As of September 30, 2013, FVNB, on a consolidated basis, reported total assets of $2.47 billion, total loans of $1.65 billion and total deposits of $2.20 billion. Under the terms of the acquisition agreement, the Company issued 5,570,667 shares of Company common stock plus $91.3 million in cash for all outstanding shares of FVNB Corp. capital stock for total merger consideration of $439.2 million based on the Company's closing stock price of $62.45. As of December 31, 2013, the Company recognized goodwill of $323.0 million which does not include subsequent fair value adjustments that are still being finalized. Additionally, the Company recognized $18.4 million of core deposit intangibles.

Pending Acquisition of F&M Bancorporation Inc.-On August 29, 2013, the Company entered into a definitive agreement to acquire F&M Bancorporation Inc. ("FMBC") and its wholly-owned subsidiary The F&M Bank & Trust Company (collectively, "F&M Bank") headquartered in Tulsa, Oklahoma. F&M Bank operates 13 banking locations:
9 in Tulsa, Oklahoma and surrounding areas; 1 (a loan production office) in Oklahoma City, Oklahoma; and 3 in Dallas, Texas. As of December 31, 2013, FMBC, on a consolidated basis, reported total assets of $2.57 billion, total loans of $1.76 billion and total deposits of $2.33 billion.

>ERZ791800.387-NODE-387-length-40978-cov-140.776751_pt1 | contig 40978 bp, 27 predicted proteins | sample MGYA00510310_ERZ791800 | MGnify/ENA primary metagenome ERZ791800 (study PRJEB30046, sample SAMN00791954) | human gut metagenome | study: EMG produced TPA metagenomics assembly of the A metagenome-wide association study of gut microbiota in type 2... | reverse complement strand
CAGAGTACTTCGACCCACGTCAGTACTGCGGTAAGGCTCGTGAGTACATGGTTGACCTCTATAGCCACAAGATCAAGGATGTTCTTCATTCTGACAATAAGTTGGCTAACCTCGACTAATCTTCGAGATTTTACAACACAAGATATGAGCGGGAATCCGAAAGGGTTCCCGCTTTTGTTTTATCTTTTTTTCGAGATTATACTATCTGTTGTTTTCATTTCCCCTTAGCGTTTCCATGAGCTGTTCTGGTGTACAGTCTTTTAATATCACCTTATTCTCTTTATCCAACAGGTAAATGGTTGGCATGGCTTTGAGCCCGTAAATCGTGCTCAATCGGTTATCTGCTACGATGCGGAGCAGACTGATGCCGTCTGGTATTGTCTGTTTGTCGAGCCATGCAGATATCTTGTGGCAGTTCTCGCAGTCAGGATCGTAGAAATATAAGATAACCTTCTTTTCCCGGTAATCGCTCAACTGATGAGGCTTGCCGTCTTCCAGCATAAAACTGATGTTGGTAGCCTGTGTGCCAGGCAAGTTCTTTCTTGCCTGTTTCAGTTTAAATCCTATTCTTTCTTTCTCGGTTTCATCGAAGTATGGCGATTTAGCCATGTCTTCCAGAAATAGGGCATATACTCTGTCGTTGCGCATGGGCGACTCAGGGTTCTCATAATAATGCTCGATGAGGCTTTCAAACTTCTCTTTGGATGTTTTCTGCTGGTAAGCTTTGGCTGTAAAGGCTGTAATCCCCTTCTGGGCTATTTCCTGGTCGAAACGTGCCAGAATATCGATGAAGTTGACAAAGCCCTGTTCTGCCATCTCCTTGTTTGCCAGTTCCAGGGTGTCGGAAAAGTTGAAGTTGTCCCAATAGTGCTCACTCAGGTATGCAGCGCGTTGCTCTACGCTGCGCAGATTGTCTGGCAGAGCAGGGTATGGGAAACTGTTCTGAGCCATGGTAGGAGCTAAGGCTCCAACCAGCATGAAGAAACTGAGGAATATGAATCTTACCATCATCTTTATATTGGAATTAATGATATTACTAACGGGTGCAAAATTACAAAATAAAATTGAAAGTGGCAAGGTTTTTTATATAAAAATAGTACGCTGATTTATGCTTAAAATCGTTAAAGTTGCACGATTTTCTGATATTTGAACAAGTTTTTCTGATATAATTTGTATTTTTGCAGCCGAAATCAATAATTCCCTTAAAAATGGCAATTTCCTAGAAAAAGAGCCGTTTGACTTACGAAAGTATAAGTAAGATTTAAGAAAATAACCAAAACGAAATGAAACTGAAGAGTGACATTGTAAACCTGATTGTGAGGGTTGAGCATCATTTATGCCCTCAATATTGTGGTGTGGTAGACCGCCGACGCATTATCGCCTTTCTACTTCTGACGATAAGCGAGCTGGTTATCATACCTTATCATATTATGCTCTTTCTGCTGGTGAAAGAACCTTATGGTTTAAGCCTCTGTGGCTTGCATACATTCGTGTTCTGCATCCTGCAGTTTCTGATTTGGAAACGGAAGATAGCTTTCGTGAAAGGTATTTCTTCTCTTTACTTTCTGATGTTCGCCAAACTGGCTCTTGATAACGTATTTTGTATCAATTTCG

Under the terms of the definitive agreement, the Company will issue approximately 3,298,246 shares of common stock plus $47.0 million in cash for all outstanding shares of FMBC capital stock, subject to certain conditions and potential adjustments. Pending the satisfaction of closing conditions, the closing is expected to occur in the second quarter of 2014.

Critical Accounting Policies

The Company's significant accounting policies are integral to understanding the results reported. The Company's accounting policies are described in detail in Note 1 to the consolidated financial statements, appearing elsewhere is this Annual Report on Form 10-K. The Company believes that of its significant accounting policies, the following may involve a higher degree of judgment and complexity:

Allowance for Credit Losses-The allowance for credit losses is established through charges to earnings in the form of a provision for credit losses. Management has established an allowance for credit losses which it believes is adequate for estimated losses in the Company's loan portfolio. Based on an evaluation of the loan portfolio, management presents a monthly review of the allowance for credit losses to the Bank's Board of